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Stanley Crouch: Scandals — Real and imagined

We have known for longer than long how excitable some people are. We also know that no aspect of the federal government draws more consistent scorn than the Internal Revenue Service. Lions and lambs will agree on how hateful it is.

Yes, hatred and fear of the IRS bring people together across classes, boundaries and ideologies. Polluters, con artists, gangsters and Hollywood producers, upper-class citizens who were born in tubs of butter: All revile the IRS for taking money from them and spreading it around to takers.

There are shills on the right who hate taxes for feeding the government, which they call a beast. And there are shills on the left who think the feds more often than not do the bidding of the banks and big corporations, who skate by without paying their share.

It’s the tea party that, these days, is leading the charge on behalf of those who are paranoid about the supposedly oppressive, arrogant and ruthless characters in Washington. The tea party had been laid in a coffin, with unsure mourners and celebrants waiting for it to die, but now it’s up. It’s awake. It’s agitated.

Why? Because, as revealed in an inspector general’s report, IRS bureaucrats subjected tea-party-affiliated organizations and other right-wing nonprofit groups seeking tax-exempt status to more scrutiny than they did left-wing groups.

And, contrary to all the evidence, the conservatives see this not as a mess-up by public servants who made stupid decisions, but as a witch hunt — a concerted effort ordered by people at the very top to terrorize political opponents.

At the very least, they insist, the witch hunt was inspired by those at the top, who winked and nodded and looked away.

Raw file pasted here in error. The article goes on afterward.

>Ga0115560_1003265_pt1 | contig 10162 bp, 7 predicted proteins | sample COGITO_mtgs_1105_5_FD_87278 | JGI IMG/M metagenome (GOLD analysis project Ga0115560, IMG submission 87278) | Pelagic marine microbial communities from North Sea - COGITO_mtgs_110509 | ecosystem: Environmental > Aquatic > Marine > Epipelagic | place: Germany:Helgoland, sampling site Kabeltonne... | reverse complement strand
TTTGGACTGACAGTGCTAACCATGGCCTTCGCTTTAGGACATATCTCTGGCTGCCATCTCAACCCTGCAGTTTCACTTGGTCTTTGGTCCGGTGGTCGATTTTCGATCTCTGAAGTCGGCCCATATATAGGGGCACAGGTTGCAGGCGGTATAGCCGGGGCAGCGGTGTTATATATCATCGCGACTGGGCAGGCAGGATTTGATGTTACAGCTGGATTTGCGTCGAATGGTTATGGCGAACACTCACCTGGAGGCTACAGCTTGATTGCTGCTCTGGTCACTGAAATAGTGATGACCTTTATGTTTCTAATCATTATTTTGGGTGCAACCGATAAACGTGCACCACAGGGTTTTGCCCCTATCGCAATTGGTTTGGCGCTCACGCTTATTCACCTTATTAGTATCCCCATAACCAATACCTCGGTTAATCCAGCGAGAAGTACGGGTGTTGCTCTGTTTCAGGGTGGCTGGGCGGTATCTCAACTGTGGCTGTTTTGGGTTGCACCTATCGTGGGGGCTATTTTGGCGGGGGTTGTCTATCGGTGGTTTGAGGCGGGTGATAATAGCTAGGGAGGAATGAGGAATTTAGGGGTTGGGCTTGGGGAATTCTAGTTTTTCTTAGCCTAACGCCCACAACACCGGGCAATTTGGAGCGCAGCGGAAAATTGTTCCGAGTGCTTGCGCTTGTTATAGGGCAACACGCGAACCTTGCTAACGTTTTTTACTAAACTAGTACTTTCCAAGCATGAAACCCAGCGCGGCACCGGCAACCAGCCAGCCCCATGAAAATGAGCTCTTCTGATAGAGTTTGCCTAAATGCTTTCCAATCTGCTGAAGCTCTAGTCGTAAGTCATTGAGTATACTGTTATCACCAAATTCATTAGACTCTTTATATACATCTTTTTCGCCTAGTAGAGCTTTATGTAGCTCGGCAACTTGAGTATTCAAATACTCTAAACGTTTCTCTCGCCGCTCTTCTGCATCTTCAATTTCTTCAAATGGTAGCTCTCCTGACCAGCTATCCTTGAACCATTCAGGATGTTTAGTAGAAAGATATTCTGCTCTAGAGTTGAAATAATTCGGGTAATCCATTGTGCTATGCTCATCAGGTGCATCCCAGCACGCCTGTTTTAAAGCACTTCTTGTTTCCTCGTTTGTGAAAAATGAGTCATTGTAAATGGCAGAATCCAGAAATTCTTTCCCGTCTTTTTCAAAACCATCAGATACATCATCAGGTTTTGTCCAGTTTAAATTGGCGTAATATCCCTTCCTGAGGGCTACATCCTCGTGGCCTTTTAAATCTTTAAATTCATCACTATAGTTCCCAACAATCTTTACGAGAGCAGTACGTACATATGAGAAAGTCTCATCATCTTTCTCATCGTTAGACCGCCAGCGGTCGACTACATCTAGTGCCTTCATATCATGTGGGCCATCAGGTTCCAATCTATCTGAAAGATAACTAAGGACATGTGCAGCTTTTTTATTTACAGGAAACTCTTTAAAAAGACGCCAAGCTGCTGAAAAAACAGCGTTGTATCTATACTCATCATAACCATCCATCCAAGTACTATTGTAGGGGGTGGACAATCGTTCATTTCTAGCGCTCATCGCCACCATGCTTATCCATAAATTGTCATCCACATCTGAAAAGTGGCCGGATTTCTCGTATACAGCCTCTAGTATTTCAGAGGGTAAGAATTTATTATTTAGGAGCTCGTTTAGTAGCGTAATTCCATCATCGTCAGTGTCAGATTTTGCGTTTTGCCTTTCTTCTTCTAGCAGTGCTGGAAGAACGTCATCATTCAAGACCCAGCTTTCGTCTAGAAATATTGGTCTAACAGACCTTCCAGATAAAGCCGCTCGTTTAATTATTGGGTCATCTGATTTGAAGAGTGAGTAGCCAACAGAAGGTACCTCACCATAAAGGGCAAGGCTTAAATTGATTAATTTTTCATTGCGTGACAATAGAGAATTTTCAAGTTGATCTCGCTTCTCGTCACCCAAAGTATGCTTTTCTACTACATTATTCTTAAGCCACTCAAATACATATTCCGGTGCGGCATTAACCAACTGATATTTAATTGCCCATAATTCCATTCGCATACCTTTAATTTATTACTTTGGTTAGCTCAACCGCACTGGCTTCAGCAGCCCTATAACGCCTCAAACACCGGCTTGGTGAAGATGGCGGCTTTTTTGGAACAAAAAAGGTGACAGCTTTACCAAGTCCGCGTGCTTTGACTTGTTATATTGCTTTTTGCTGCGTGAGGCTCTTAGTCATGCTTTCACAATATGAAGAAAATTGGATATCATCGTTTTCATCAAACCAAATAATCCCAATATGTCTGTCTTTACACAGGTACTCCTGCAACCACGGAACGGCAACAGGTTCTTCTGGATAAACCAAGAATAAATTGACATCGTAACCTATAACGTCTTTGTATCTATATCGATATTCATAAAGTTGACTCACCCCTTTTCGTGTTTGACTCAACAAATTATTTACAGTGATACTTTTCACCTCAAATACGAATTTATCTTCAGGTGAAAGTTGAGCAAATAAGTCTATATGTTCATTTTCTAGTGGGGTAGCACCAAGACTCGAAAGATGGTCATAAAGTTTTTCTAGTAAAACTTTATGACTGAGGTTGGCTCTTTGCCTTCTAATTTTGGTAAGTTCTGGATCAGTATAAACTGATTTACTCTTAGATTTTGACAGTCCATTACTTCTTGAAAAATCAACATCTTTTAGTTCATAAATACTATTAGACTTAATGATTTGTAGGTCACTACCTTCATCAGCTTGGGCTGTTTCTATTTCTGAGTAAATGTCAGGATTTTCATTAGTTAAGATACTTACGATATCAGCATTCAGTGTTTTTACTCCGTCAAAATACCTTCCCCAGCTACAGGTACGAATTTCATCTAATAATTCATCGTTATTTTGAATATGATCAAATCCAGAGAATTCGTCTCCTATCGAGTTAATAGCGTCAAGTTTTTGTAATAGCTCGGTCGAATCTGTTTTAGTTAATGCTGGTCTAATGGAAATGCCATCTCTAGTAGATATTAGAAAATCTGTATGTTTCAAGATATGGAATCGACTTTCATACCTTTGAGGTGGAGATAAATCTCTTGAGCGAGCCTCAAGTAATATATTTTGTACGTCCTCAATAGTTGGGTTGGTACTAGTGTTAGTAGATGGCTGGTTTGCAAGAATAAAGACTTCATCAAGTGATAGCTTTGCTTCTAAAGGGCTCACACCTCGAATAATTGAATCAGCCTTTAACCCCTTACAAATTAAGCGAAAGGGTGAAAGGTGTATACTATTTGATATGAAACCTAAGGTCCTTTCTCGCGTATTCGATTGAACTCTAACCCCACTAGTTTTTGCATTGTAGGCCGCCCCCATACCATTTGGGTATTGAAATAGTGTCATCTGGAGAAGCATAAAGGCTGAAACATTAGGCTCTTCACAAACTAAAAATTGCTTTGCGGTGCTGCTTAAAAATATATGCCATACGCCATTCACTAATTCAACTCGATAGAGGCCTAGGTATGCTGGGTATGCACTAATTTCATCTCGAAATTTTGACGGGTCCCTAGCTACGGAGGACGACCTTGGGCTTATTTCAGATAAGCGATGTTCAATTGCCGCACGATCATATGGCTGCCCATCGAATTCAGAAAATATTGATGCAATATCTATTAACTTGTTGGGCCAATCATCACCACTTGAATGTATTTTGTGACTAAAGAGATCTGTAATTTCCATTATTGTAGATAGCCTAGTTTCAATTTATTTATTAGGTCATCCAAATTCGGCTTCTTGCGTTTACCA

Well, now.

It’s not just the rush to find a vast, left-wing conspiracy that’s revealing here. It’s the dynamics of how the IRS and other supposed scandals are interacting.

The Republican inquisitors have clearly sensed that the public is no longer interested in their partisan attempts to make people believe there was a terrible cover-up of the truth about the Sept. 11 attack on the U.S. Consulate in Benghazi — because the facts, don’t you know, didn’t support those breathless assertions.

It’s ever so convenient that they just found a new case that feeds the same narrative of partisan intimidation and so-called gangster government.

Meanwhile, there’s a more troubling scandal right under our noses that is getting far less attention because, well, it doesn’t fit the Republican template. Nor does the fact that Bush appointees were in charge as the scandal went down, pricking a hole in all the claims that the tea-party organizations were targeted.

The facts of a real scandal stand right before us. Those facts assert that sexual assaults of women — thousands upon thousands of them — are plaguing the military, and some of the high-ranked military men in charge of handling these assaults have even been accused of crossing the line themselves. Uh-oh.

This makes it seem that there is something quite rotten in our armed services. As President Barack Obama said last week: "It is dangerous to our national security. This is not a sideshow. This is not sort of a second-order problem that we’re experiencing. This goes to the heart and the core of who we are and how effective we’re going to be."

No doubt about that dung on the boots of the military, stuck in place and not yet scrubbed off.

And there’s a way out of the mess.

Sens. Kirsten Gillibrand and Claire McCaskill want a law that will take prosecution of serious sexual-abuse cases out of the military chain of command — to finally break the back of that corrosive, self-protective culture. Some good old boys usually have to go down when fairness is needed in part of American authority and culture, but unfairness has been made part of that identity and is willing to grit its teeth and make a fight as long as possible.

The scandal and the solution are worthy of our sustained attention.

Don’t expect it anytime soon, though, while partisans fulminate about the demons they imagine. That is comfortable snake oil to bathe and swim in, to tout its value, no matter how poisonous to all concerned, or to be within range of the flung stink of irrational scandal, which will dominate one side of partisan claims as long as it can. So be sure to keep your eyes on the prize.

Stanley Crouch can be reached by email at crouch. stanley